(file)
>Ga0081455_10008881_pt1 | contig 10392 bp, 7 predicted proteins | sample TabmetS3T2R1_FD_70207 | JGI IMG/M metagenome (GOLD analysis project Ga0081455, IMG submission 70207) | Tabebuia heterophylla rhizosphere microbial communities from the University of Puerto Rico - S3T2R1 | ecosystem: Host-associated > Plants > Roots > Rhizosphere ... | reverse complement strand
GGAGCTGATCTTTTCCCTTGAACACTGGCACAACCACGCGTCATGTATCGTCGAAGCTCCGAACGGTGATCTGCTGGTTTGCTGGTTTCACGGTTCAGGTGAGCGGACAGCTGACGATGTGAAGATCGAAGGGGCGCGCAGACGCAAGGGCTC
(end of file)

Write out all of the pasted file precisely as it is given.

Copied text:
>Ga0081455_10008881_pt1 | contig 10392 bp, 7 predicted proteins | sample TabmetS3T2R1_FD_70207 | JGI IMG/M metagenome (GOLD analysis project Ga0081455, IMG submission 70207) | Tabebuia heterophylla rhizosphere microbial communities from the University of Puerto Rico - S3T2R1 | ecosystem: Host-associated > Plants > Roots > Rhizosphere ... | reverse complement strand
GGAGCTGATCTTTTCCCTTGAACACTGGCACAACCACGCGTCATGTATCGTCGAAGCTCCGAACGGTGATCTGCTGGTTTGCTGGTTTCACGGTTCAGGTGAGCGGACAGCTGACGATGTGAAGATCGAAGGGGCGCGCAGACGCAAGGGCTC